As anyone who has read my blog knows I have fed Ted a raw meaty bones diet since not long after he came to live with us. He’s nearly two now and he’s been raw fed for pretty much his entire life.
Several months ago Ted started scratching more. This was mainly first thing in the morning and last thing at night. Nothing that concerned me initially, but it steadily got worse and progressed to him biting the base of his tail. When I looked at the skin he was biting it was definitely irritated and pink. What to do?
Obviously one of my options was to do an elimination diet but I’ll be honest I wasn’t convinced that it was going to be the solution. We have a holiday let in Cornwall and when it’s not booked we use it pretty regularly. When we purchased it Ted and I spent a couple of months down there getting it ready for lettings. During this time the itching and biting reduced significantly and led me to a list of possible culprits for the itching:
- Grain fed meat – We know that lots of dogs don’t tolerate grains well and that more and more our meat is grain fed and this can be a problem. Most of Ted’s meat comes from local butchers and farmers markets. So we started making sure that his meat was coming from pasture fed and free range sources. This didn’t involve much change in what we purchased and didn’t solve the itching it seemed.
- Feather duvet – Our home duvet is down (purchased before I read about live plucking of geese for down, not something I’d be in a hurry to buy again, google it, it’s horrific!). Our holiday let duvet is synthetic. So I had in my mind that if we concluded it was down we’d have to change our home duvet.
- Water – We have a problem with limescale at home and our water doesn’t taste that great so I wondered if the different water in Cornwall had caused the drop in itching and biting. We started buying bottled water for Ted at home to see if it was this before we invested in a filter.
With the changes in place the itching and biting faded away and now apart from the odd quick scratch now and then Ted doesn’t scratch and I haven’t seen him bite himself for a couple of months. Given that he has been sleeping on down we concluded it wasn’t the culprit. As pretty much all his meat turned out to be grain fed anyway we also decided it wasn’t likely to be this either.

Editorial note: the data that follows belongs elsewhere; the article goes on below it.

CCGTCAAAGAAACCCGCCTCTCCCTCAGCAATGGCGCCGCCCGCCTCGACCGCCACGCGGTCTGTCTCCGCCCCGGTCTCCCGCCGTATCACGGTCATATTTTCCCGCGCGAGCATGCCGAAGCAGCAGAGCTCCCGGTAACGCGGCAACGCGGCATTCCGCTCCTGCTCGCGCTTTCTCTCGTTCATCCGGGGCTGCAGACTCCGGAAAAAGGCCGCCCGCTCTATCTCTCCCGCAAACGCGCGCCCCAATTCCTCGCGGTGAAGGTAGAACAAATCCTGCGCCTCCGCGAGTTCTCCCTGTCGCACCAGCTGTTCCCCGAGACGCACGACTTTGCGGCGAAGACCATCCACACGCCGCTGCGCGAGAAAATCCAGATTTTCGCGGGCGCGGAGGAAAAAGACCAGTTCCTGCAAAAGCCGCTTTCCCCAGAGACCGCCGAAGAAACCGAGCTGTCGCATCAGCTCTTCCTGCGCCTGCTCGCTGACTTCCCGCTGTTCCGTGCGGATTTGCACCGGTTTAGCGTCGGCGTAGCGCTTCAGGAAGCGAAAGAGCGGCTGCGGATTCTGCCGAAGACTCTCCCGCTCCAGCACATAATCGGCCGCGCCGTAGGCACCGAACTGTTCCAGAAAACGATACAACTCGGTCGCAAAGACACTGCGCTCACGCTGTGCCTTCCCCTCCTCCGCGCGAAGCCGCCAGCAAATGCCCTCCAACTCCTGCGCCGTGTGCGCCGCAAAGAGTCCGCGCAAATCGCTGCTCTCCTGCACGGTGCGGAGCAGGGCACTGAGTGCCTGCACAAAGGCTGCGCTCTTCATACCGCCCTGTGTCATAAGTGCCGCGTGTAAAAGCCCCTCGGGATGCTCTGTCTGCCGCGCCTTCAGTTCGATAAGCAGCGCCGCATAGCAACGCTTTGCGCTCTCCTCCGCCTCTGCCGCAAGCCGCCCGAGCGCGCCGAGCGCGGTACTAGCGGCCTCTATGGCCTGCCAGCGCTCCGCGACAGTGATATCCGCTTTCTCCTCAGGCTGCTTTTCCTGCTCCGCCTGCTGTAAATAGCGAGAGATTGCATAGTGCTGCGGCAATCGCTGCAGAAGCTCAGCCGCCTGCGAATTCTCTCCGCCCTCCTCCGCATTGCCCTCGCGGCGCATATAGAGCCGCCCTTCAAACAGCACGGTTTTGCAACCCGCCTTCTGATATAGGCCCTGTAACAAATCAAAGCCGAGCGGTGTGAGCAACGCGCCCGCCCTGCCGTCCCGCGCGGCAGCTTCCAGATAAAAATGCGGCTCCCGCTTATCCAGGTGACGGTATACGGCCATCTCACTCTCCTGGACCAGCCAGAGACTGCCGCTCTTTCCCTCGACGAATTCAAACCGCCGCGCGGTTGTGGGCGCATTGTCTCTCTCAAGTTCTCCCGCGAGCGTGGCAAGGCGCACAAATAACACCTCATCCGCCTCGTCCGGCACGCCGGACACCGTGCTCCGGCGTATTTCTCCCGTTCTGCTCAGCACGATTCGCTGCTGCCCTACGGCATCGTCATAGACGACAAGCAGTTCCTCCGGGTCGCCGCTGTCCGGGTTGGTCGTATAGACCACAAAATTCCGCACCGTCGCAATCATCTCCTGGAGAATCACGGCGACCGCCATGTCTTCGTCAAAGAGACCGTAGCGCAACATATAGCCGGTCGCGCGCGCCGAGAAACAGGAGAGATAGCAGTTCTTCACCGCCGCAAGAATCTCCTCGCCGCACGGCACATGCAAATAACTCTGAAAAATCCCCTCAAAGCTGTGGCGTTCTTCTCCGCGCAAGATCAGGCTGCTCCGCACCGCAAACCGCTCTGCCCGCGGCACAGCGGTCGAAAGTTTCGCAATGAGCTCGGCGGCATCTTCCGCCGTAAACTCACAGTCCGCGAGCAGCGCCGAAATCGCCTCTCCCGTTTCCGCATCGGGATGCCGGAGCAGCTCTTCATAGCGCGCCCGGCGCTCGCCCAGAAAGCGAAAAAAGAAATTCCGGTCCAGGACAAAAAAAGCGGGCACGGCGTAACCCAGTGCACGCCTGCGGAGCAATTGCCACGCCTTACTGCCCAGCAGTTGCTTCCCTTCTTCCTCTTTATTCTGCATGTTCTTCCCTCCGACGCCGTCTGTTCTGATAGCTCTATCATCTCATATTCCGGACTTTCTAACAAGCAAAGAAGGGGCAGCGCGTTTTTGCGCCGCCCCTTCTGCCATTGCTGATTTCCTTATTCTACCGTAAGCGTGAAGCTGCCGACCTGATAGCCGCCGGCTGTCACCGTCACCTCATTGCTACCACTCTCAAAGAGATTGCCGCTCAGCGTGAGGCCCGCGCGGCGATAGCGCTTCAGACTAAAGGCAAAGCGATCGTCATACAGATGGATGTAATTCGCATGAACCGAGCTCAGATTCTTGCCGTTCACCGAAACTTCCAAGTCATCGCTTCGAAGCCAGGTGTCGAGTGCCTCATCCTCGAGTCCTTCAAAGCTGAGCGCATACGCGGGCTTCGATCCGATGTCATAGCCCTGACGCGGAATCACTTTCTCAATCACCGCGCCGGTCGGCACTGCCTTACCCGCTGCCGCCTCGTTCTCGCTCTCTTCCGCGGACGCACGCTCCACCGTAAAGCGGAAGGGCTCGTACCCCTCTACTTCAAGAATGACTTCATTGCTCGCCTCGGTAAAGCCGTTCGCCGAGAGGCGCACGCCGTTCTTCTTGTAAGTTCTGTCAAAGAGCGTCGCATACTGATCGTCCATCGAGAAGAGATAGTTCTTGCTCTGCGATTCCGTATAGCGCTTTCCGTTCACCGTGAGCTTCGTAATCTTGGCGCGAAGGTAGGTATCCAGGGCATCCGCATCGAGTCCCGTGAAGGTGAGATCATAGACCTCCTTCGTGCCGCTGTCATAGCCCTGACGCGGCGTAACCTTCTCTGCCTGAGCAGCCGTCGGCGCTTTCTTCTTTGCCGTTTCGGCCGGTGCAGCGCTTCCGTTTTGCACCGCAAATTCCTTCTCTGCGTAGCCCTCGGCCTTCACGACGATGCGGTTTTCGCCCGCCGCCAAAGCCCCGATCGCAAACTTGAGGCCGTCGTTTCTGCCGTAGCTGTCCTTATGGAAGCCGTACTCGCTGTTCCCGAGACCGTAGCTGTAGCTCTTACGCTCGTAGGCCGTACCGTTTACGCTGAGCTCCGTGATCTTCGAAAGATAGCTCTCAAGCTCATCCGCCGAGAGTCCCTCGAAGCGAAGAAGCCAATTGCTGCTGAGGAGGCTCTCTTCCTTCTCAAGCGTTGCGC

So the conclusion is it’s something in the water back home. One of the reasons I’m convinced that it’s this is Ted drinks more water now he has bottled water at home. When I clean and refill his bowl he usually has a drink whereas before he never did and he drinks longer when he does and more frequently. It’s almost like he enjoys it more!
So we’re getting a proper filter installed. Bottled water is environmentally unfriendly and given the water is doing Ted no good it can’t be much good for us either so a house filter seems to make more sense.
I wanted to share the story as it may help other people with itchy dogs think about what factors might contribute to the problem. One of the things I didn’t really consider is chemical cleaners but this is because we use organic cleaners at home and our holiday let is usually cleaned using chemical cleaners as it is what the cleaning company use. So I thought it was unlikely to be this given the itching stopped in Cornwall.
I’m so glad we solved it as watching him biting and scratching repeatedly was upsetting. It gave me an insight into how awful it is to live with a dog with allergies and I really feel for those of you in this position.
If you’re reading this and are a raw feeder looking for help I’d definitely recommend thinking about water as a possible factor. If you are new to, or considering, raw feeding then please be open minded about switching. Very few people go back to feeding dog food once they’ve given raw a go and it can help with so many problems.
We have a few listed on the Guest Dog Blogs page if you would like to read more about dogs with problems who have been helped by raw feeding. There is lots of info on my site and also links to other resources on the Don’t Take My Word For It page.
I’ll leave you with Ted, the little dog who has saved us from drinking dubious water ourselves. The benefits of raw feeding stretch way beyond the health of your dog.